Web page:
Eve Kosofsky Sedgwick would have been 63 today. Four years have passed since her death, but her absence is felt more, not less, with each. More than ever Sedgwick’s writing generates further writing and thinking from those who engage with it.
Sedgwick once said about reading affect theorist Silvan Tomkins: "I often get tired when I’m learning a lot." Her writing has the same effect—calming and invigorating—generative and tireless even if also sometimes tiring. In her posthumous collection, The Weather In Proust (2011), Sedgwick remarks that one form of antinormative reading can lead to many other types of theorizing—this is exactly how I feel about Sedgwick’s work. Forever [...]
People are angry that Rick Moody has opined that Taylor Swift's music is ten kinds of commercial suck. Their beef is this bit: That it will not matter that we all will realize that she is terrible, "because her parents work in finance, and she has good manners, and she’s going to marry up, and she’s going to get into the movies (not just guest appearances in CSI), and she’s going to launch some clothing lines at Target (no, wait, I think she already did that), and a personal fragrance (I think she did that too), and parlay all her bad press into some self-serious complaints, making good [...]
I waited on Frank Bruni and three others on his second-to-last visit to Graydon Carter’s Monkey Bar back in 2009, and unwittingly provided him with the kicker to his one-star review (the restaurant had been aiming for two)…. This, to me, is one of the stranger outcomes of restaurant reviews: that waiters are sometimes treated like they work in the public interest, or something. But as people argue over whether the New York Times is being classist in its scathing review of Guy Fieri’s restaurant, I’d like to point out the quieter classism that is inherent to the restaurant review: that very dispensable service employees are outed for [...]
Of all the months we've looked at so far, the August image in the Thomas Kinkade 2012 calendar may be the most quintessentially Kinkadian. The lighthouse. The cottage. The trademark glow. This one should have been effortless to critique. But when I started typing out notes, I realized that I was done with critiquing his work. No more Kinkade analysis! Could I possibly say anything new about a man who basically painted the same thing hundreds of times? The mere thought of the task started to bring on a headache. Since it's summer, I decided that it was time to have some fun with him for a change. It was [...]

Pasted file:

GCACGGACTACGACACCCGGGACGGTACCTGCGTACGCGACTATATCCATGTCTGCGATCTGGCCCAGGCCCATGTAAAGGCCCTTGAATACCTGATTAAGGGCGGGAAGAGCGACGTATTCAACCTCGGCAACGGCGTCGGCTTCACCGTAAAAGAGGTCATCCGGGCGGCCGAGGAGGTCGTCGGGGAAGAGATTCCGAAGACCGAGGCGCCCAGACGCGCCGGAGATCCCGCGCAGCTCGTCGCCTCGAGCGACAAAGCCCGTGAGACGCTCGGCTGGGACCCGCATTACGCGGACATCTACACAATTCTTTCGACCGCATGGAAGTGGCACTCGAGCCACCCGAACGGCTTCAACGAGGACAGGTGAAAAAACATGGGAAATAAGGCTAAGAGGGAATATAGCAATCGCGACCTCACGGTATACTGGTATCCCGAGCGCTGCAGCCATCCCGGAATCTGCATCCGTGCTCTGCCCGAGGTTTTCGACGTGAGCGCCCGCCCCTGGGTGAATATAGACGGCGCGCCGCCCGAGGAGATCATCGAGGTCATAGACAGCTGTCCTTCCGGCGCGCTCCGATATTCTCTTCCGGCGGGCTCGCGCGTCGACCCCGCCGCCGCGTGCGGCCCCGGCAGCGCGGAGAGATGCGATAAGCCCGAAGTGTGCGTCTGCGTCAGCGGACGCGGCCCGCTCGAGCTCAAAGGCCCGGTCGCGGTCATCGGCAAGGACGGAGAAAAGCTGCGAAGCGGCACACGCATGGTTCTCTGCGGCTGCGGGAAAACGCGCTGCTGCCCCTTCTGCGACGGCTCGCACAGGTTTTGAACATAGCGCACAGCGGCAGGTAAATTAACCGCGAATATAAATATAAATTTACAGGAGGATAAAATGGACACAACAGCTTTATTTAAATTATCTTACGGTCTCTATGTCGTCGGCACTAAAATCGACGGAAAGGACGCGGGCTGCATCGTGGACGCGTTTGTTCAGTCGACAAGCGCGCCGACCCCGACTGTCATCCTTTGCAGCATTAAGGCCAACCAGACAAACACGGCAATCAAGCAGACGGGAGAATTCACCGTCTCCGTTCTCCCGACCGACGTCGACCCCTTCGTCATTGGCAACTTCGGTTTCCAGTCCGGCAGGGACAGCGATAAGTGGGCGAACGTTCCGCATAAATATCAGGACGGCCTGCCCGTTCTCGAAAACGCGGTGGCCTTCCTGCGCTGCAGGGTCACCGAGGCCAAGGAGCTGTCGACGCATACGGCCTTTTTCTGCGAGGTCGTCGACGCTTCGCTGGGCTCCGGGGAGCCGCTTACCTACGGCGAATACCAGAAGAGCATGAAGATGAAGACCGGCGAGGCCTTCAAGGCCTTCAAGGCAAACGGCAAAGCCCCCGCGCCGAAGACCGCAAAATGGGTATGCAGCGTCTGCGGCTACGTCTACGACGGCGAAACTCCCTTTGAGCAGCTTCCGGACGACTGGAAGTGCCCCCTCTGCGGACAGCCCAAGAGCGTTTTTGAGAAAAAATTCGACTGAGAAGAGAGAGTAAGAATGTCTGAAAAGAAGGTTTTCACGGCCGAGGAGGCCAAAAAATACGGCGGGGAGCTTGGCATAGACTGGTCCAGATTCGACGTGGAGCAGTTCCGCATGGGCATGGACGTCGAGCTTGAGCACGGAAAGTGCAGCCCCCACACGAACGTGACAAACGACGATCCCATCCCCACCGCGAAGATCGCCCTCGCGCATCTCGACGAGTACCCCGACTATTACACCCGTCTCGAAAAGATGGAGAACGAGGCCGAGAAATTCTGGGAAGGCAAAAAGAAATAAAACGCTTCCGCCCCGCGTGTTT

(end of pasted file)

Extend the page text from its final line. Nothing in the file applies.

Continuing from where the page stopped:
There have been enough essays on the death of book reading, but have there been enough words devoted to discussing the decline of book reviewing? In the last decade or so—yes, indeed, as we've all wrestled with how the internet influences everything we do, including reading, writing, and writing about books (Tolstoy LOL tl;dr). But while the words "book-review" made its first print appearance as a headline in 1861 to just that—a review of a book titled How to Talk: A Pocket of Speaking, Conversation, and Debating (verdict: "The present work has the additional recommendation of an unmistakably useful subject, which is lucidly treated")—the practice of criticizing the critics [...]
1. “New York’s not very friendly to strange girls, is it? I suppose you’ve got so many of your own already—and they’re all so fascinating you don’t care!”
2. “The chief characteristic of her generation is a kind of creative solipsism: nothing is better material than the absurdities and contradictions of her own life. Successfully mining personal experience of underachievement has, of course, its ironies.”
3. "As a girl, you are a delicate glass vase, waiting to be broken. You are a sweet-smelling flower, waiting for life’s hobnailed boots to trample you. That built-in suspense is part of your appeal."
4. "It is less mortifying to [...]
James Fenton's highly enjoyable attack on "Downton Abbey" is… highly enjoyable. He may be largely right, that the soap opera has churches composed of the wrong stones and that certain behaviors are… at least improbable. (Also, sure, we all know the "burn victim" mini-plot was an episode of scripting derangement.) But Fenton's Englishness makes obscure to him the American love of the show, and so he goes far astray in his central criticism.